In Madame Curie: A biography, published in 1937 now available in reprint, the scientists' daughter Eve provides an honest historical account of the scientist's life and work. The book was written from the review of letters to and from Madame Curie to many people, the memories of people that knew her, drawing from her lectures and speeches, and the memories of Eve and her other daughter Irene, herself a scientist and winner of the Nobel Prize for Chemistry. 

Despite her success, Marie continued to face great opposition from male scientists in France, and she never received significant financial benefits from her work. In 1911, when Nobel Prize winner (chemistry) Curie was denied a seat in the French Academy of Sciences, Albert Einstein sent her a letter of support. In it he says:

Highly esteemed Mrs. Curie:

Do not laugh at me for writing you without having anything sensible to say. But I am so enraged by the base manner in which the public is presently daring to concern itself with you that I absolutely must give vent to this feeling. However, I am convinced that you consistently despise this rabble, whether it obsequiously lavishes respect on you or whether it attempts to satiate its lust for sensationalism! I am impelled to tell you how much I have come to admire your intellect, your drive, and your honesty, and that I consider myself lucky to have made your acquaintance in Brussels. Anyone who does not number among these reptiles is certainly happy, now as before, that we have such personages among us as you, and Langevin too, real people with whom one feels privileged to be in contact. If the rabble continues to occupy itself with you, then simply don't read that hogwash, but rather leave it to the reptile for whom it has been fabricated.

With most amicable regards to you, Langevin, and Perrin, yours very truly,

A. Einstein

P.S. I have determined the statistical law of motion of the diatomic molecule in Planck's radiation field by means of a comical witticism, naturally under the constraint that the structure's motion follows the laws of standard mechanics. My hope that this law is valid in reality is very small, though.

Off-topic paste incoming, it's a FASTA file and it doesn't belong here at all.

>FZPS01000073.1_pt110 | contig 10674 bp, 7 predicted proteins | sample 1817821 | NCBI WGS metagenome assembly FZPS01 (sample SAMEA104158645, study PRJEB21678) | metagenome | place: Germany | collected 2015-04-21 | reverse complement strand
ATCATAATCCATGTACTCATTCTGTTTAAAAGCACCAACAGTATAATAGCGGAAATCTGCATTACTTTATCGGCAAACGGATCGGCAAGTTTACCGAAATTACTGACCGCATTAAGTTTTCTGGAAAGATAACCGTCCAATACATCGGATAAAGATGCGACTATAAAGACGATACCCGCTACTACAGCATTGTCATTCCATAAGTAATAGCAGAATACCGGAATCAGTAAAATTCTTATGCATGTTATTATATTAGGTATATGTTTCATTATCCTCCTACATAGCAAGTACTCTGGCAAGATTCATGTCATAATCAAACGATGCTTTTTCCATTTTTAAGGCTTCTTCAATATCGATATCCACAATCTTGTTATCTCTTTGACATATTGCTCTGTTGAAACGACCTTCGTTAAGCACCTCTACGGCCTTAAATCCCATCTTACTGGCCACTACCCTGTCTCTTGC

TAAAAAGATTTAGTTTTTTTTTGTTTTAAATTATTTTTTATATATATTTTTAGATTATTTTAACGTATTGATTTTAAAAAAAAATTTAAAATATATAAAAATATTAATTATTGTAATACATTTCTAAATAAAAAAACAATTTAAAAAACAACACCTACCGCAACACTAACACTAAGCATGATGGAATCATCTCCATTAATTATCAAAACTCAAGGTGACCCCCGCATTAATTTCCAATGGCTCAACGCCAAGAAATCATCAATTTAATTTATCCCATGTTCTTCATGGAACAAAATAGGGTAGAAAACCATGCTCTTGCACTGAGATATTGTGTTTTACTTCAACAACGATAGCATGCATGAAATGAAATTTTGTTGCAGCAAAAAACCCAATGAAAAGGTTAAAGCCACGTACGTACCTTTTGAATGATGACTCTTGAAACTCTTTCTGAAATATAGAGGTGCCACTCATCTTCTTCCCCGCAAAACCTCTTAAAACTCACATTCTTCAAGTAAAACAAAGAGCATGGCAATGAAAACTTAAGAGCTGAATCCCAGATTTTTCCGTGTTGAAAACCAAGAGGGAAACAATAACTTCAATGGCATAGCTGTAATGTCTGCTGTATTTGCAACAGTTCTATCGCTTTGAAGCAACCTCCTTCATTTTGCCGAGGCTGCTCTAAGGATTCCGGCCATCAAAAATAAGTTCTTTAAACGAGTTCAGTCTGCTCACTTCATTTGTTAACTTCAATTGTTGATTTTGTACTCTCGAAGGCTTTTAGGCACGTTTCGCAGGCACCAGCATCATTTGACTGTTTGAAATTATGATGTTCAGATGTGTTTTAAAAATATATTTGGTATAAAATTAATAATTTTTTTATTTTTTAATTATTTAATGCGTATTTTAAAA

Einstein's letter has aged well and could be used appropriately for still too frequent situations today.

Marie_Curie_and_Albert_Einstein

In photographs of participants of the world-famous Solvay Conferences (funded by a Belgian industrialist of that name), she was in the place of honor next to Einstein, Lorentz and Poincare.

By the late 1920s Marie Curie's health was beginning to deteriorate. She died on 4 July 1934 from leukemia, caused by exposure to high-energy radiation from her research.

The best way to have less fear in our lives is to understand more. Marie Curie was a self-educated visionary. Her research was done without salary or funding, four years in the mud on the floor of a shack into which the rain poured through a leaking roof, separating milligrams of radium from tons of pitchblende, using an iron rod as pounding tool to crush the ore, as similar to the technology of Amazon Indians. 

Curiosity can help us learn about the things we don't know, so we can demystify them rather than fear them. “Be less curious about people and more curious about ideas,” said Curie.

Much remains to be done, but it won't happen as quickly nor as easily as we would like to think.

Madame Curie: A biography is a historical gem worth reading more than once.

 

[image above via Wellcome Trust; Curie and Einstein via wikimedia]